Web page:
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Research highlights the importance of seeking prompt medical advice following rabies exposure

Research highlights the importance of seeking prompt medical advice following rabies exposure

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There is only a short window of opportunity to seek medical help before rabies becomes almost invariably fatal, but people wait an average of 10 days before seeking medical advice following exposure to potentially rabid animals overseas, according to new research being presented at this year’s European Congress of Clinical Microbiology & Infectious Diseases (ECCMID) in Amsterdam, Netherlands (13-16 April). The average delay in seeking treatment following bat exposures in the UK was almost three days.

“The findings highlight the importance of raising public awareness around the risks of rabies, both for travellers visiting rabies-infected countries and from bat exposures in the UK”, says co-author Dr Kevin Brown, Head of Rabies and Immunoglobulin Service for Public Health England.

Symptoms typically take 2 to 3 months to appear, but can develop in as little as a week (following severe bites to the head) or up to several years after exposure. “Preventive treatments are 100% effective if given promptly after exposure”, says Dr Brown. “That’s why seeking prompt care is so important, even if the wound or incident seems very trivial. If you are bitten, scratched, or licked by an animal you must wash the wound or site of exposure with plenty of soap and water and seek medical advice without delay. Travellers should not delay waiting for treatment until they return to the UK.”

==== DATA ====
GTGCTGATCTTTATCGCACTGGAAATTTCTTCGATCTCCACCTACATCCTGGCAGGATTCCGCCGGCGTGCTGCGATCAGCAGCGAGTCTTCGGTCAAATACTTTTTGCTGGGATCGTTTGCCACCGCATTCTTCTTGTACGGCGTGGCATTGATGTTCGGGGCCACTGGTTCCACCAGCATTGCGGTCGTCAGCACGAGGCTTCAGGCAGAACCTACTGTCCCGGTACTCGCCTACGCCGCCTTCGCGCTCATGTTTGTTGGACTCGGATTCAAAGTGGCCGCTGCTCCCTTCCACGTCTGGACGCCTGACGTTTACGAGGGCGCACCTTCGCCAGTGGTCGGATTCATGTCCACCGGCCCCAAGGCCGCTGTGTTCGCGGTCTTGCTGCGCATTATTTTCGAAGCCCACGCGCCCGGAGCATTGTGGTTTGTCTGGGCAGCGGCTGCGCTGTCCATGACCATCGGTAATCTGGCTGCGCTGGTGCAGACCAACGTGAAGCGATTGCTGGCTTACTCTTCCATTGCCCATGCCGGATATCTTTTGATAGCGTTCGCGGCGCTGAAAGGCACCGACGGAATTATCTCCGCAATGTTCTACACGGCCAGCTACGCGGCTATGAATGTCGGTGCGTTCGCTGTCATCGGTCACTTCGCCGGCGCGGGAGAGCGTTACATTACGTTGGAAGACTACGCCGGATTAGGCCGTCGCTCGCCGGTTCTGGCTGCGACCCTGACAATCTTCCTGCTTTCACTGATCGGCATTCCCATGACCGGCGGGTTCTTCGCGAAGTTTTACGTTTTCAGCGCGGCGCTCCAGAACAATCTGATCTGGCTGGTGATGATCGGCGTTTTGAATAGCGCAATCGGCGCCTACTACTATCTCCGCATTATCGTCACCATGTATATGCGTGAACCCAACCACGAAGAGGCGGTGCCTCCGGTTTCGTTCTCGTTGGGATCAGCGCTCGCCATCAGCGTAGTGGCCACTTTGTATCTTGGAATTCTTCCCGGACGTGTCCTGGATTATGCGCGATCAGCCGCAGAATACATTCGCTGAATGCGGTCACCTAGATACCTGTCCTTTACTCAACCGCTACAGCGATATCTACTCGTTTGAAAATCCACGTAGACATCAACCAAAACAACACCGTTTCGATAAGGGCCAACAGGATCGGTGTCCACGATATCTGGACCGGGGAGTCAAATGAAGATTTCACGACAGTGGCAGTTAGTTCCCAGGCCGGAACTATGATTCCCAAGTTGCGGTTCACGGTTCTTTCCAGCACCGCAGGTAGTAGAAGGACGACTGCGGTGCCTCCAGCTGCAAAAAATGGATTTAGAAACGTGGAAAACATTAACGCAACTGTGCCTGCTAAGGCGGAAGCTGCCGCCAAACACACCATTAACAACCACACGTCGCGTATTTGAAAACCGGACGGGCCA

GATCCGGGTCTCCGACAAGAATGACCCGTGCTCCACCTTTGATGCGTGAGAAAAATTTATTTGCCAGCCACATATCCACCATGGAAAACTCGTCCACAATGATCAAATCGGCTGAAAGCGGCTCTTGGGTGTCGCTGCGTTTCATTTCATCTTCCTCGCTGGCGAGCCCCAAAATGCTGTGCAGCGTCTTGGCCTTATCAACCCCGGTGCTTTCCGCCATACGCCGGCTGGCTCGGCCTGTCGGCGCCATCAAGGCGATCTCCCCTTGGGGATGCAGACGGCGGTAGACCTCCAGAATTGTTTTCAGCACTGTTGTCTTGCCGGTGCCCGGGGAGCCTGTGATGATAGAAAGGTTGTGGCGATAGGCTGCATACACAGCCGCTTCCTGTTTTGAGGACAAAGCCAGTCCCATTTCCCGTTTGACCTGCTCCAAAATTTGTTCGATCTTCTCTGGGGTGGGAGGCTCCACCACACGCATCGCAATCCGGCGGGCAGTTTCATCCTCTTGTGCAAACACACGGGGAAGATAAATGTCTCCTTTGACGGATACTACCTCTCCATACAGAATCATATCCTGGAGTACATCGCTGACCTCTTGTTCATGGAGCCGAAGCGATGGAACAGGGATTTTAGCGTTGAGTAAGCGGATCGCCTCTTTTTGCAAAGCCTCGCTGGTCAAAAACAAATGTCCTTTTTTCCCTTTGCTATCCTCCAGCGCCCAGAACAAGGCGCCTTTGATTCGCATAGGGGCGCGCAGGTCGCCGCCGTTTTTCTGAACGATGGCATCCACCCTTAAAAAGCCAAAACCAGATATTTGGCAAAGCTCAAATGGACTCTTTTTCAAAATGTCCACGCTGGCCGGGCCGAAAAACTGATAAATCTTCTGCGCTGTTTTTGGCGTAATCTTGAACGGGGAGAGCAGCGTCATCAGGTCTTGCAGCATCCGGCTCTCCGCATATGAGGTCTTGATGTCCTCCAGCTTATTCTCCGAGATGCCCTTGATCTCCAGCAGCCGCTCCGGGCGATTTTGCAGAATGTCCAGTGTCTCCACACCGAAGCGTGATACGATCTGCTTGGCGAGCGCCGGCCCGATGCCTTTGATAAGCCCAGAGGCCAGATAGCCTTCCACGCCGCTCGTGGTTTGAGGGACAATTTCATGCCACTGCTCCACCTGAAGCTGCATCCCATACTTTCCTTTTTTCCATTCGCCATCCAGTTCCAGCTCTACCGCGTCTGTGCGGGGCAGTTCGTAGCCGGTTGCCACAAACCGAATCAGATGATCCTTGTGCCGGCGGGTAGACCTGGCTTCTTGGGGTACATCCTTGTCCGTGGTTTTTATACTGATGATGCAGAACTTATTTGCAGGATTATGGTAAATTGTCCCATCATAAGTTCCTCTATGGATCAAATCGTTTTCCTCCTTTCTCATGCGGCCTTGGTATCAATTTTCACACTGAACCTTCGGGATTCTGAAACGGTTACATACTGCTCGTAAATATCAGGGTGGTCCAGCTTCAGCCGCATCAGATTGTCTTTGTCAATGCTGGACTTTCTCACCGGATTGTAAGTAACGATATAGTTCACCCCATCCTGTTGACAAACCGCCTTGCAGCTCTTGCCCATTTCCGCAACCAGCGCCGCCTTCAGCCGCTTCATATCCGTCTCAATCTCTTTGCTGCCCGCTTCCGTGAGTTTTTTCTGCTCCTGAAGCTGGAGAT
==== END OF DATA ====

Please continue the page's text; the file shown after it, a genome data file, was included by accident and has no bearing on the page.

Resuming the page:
Rabies is a zoonotic infection (a disease that spreads from animals to humans) that can cause a rare but life-threatening infection of the brain and nervous system in humans. It usually results from a bite, scratch, or lick from an infected animal. The virus is estimated to kill around 59,000 people every year worldwide, most often as a result of a bite from a rabid dog in parts of Africa and Asia.

Rabies does not circulate in wild or domestic animals in the UK, although some species of bats can carry rabies-like viruses (European Bat Lyssavirus type 1 and type 2). Every year around 150 people in England are treated after being bitten by a bat.

People who believe they may have been exposed to rabies are advised to immediately seek treatment which involves a series of rabies vaccinations with or without immunoglobulin, an antibody treatment that gives immediate short-term protection while the vaccines start to work.

In England, national rabies advice, guidance and treatment is provided through the Rabies and Immunoglobulin Service within Public Health England, with ten issuing centres around the country.

In this study, medical staff from one of the issuing centers in Manchester, North West England conducted a review of all requests for rabies post-exposure treatment at their lab between June 2015 and June 2018.